For historians, Hemingway’s African stories, to return to that student’s old paperback, fit into a larger literary pattern of late nineteenth and early twentieth century hunting tales from what used to be called the Dark Continent.  Few of us will ever follow in the footsteps of those hunters, or even of explorers like David Livingstone or Wilfred Thesiger.  For that reason we read about their adventures, just as we read about Lewis and Clark walking to the Pacific or Francis Parkman riding the Oregon Trail, Marlin Perkins searching for Yeti or Neil Armstrong landing on the moon.  Such extraordinary feats aside, much of life’s experiences are beyond most of our daily routines, and books help expand our horizons.

In 1909, Theodore Roosevelt, in his African Game Trails, wrote that “the most thrilling book of true lion stories ever written” was J. H. Patterson’s The Man-Eaters of Tsavo.  Patterson’s slim, illustrated volume from 1907 is a brisk read, and it has inspired three feature films and a radio drama.  Two of the films came out in the 1950s, and the radio adaptation first broadcast in 1980.  The most recent of the films was The Ghost and the Darkness, released in 1996 and starring Val Kilmer as Patterson.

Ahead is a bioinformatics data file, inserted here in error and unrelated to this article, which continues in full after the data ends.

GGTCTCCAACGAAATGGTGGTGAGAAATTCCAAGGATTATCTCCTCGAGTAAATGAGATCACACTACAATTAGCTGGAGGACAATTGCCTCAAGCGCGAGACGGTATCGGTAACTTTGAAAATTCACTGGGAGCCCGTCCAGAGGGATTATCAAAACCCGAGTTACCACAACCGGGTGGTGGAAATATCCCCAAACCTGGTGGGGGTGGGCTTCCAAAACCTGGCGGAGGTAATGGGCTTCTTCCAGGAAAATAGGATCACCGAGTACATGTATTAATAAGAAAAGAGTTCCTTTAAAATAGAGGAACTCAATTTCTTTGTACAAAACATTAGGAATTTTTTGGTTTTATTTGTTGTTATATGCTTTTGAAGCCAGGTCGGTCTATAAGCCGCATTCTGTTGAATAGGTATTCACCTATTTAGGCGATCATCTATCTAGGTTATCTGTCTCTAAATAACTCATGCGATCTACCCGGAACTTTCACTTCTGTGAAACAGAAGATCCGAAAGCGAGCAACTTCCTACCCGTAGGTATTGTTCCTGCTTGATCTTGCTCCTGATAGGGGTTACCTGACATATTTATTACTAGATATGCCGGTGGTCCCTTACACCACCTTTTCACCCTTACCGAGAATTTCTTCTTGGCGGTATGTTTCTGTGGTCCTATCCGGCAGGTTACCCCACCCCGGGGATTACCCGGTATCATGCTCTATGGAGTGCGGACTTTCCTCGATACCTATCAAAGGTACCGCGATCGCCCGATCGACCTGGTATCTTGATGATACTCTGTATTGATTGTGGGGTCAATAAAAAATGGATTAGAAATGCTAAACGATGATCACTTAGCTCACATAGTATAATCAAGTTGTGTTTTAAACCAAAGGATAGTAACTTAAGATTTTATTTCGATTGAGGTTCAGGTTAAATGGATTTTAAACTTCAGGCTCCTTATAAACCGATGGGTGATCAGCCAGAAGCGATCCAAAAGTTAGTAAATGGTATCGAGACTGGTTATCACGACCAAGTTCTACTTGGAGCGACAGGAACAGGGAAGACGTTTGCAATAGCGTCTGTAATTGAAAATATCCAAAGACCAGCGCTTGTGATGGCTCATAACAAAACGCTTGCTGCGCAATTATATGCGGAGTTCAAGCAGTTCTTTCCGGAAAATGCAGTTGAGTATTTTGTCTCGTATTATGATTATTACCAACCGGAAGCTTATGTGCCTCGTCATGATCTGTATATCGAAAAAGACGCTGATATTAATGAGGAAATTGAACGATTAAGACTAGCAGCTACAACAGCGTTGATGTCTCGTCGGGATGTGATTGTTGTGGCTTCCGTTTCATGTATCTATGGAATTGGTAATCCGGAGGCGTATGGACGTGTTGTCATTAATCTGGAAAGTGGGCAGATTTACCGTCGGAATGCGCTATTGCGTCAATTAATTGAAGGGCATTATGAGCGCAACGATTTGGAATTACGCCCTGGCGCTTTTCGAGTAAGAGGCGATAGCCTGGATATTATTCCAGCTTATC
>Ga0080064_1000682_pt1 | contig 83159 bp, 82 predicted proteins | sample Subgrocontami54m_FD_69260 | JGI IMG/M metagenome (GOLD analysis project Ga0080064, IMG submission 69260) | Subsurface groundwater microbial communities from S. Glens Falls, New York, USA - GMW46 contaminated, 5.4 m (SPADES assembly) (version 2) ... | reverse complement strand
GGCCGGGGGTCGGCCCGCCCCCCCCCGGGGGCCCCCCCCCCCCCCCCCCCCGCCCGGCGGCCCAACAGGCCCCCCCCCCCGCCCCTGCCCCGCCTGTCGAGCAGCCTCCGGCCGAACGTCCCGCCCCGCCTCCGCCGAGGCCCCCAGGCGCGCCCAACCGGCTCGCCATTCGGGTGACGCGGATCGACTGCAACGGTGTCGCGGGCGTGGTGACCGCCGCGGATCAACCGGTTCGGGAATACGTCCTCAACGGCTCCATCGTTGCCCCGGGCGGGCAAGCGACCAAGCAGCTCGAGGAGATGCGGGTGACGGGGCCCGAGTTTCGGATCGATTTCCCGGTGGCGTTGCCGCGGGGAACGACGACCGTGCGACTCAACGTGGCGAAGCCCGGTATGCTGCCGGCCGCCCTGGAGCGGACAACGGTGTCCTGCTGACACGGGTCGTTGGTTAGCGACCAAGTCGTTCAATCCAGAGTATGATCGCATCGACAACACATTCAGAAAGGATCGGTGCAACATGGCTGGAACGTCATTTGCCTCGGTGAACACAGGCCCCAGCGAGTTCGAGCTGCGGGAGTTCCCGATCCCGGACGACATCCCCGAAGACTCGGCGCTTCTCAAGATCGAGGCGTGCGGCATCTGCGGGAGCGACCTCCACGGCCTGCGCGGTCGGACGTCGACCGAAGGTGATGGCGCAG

In March, 1898, Patterson (1867-1947), a British Army officer, arrived in southern Kenya to oversee construction of a bridge over a small river, the Tsavo, flowing eastward from Mount Kilimanjaro.  The bridge was to carry the Uganda Railway, running northwest from Mombasa to Lake Victoria.  Not long after Patterson got to the construction site, two lions began nocturnal prowling, and over the next several months they dragged off and ate more than a hundred men hired to work on the bridge.

During those months, Patterson kept nightly vigil, often perched in a tree, ready to shoot the predators.  At one point, he built a trap for them, with a barred section in back where a man could safely serve as bait.  “The first few nights,” Patterson wrote, “I baited the trap myself, but nothing happened except that I had a very sleepless and uncomfortable time, and was badly bitten by mosquitoes.”